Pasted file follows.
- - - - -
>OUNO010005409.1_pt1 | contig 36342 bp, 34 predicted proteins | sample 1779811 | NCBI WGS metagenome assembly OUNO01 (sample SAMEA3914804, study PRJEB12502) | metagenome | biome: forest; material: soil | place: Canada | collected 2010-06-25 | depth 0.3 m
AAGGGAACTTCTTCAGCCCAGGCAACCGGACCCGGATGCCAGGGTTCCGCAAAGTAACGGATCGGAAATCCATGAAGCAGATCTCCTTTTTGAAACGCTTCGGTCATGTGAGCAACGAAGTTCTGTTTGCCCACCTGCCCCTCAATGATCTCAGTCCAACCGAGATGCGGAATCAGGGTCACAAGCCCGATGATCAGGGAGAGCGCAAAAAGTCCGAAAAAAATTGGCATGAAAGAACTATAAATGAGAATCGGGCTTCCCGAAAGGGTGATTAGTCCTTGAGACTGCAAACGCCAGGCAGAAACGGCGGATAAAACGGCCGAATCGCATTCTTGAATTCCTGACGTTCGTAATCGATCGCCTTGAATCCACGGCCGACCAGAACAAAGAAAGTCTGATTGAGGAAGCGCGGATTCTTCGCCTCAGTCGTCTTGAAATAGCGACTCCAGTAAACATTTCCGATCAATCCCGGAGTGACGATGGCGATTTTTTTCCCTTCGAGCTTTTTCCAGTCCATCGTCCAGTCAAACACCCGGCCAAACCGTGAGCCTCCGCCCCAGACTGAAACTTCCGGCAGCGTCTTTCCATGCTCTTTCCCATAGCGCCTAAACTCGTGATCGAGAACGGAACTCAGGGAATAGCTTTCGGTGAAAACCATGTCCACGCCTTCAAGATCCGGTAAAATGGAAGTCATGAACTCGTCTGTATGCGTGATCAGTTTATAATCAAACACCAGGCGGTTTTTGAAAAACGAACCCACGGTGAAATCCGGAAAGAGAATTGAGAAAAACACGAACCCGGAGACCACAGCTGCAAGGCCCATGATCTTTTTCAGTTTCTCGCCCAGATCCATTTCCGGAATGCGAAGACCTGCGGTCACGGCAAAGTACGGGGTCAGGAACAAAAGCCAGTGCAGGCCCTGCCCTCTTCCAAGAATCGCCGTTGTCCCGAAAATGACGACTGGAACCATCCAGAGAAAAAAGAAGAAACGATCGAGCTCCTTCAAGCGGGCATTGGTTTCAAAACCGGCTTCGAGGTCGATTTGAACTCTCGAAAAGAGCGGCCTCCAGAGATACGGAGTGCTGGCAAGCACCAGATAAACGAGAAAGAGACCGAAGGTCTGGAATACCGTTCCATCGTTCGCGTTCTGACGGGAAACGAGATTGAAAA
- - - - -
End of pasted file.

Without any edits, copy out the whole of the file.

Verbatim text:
>OUNO010005409.1_pt1 | contig 36342 bp, 34 predicted proteins | sample 1779811 | NCBI WGS metagenome assembly OUNO01 (sample SAMEA3914804, study PRJEB12502) | metagenome | biome: forest; material: soil | place: Canada | collected 2010-06-25 | depth 0.3 m
AAGGGAACTTCTTCAGCCCAGGCAACCGGACCCGGATGCCAGGGTTCCGCAAAGTAACGGATCGGAAATCCATGAAGCAGATCTCCTTTTTGAAACGCTTCGGTCATGTGAGCAACGAAGTTCTGTTTGCCCACCTGCCCCTCAATGATCTCAGTCCAACCGAGATGCGGAATCAGGGTCACAAGCCCGATGATCAGGGAGAGCGCAAAAAGTCCGAAAAAAATTGGCATGAAAGAACTATAAATGAGAATCGGGCTTCCCGAAAGGGTGATTAGTCCTTGAGACTGCAAACGCCAGGCAGAAACGGCGGATAAAACGGCCGAATCGCATTCTTGAATTCCTGACGTTCGTAATCGATCGCCTTGAATCCACGGCCGACCAGAACAAAGAAAGTCTGATTGAGGAAGCGCGGATTCTTCGCCTCAGTCGTCTTGAAATAGCGACTCCAGTAAACATTTCCGATCAATCCCGGAGTGACGATGGCGATTTTTTTCCCTTCGAGCTTTTTCCAGTCCATCGTCCAGTCAAACACCCGGCCAAACCGTGAGCCTCCGCCCCAGACTGAAACTTCCGGCAGCGTCTTTCCATGCTCTTTCCCATAGCGCCTAAACTCGTGATCGAGAACGGAACTCAGGGAATAGCTTTCGGTGAAAACCATGTCCACGCCTTCAAGATCCGGTAAAATGGAAGTCATGAACTCGTCTGTATGCGTGATCAGTTTATAATCAAACACCAGGCGGTTTTTGAAAAACGAACCCACGGTGAAATCCGGAAAGAGAATTGAGAAAAACACGAACCCGGAGACCACAGCTGCAAGGCCCATGATCTTTTTCAGTTTCTCGCCCAGATCCATTTCCGGAATGCGAAGACCTGCGGTCACGGCAAAGTACGGGGTCAGGAACAAAAGCCAGTGCAGGCCCTGCCCTCTTCCAAGAATCGCCGTTGTCCCGAAAATGACGACTGGAACCATCCAGAGAAAAAAGAAGAAACGATCGAGCTCCTTCAAGCGGGCATTGGTTTCAAAACCGGCTTCGAGGTCGATTTGAACTCTCGAAAAGAGCGGCCTCCAGAGATACGGAGTGCTGGCAAGCACCAGATAAACGAGAAAGAGACCGAAGGTCTGGAATACCGTTCCATCGTTCGCGTTCTGACGGGAAACGAGATTGAAAA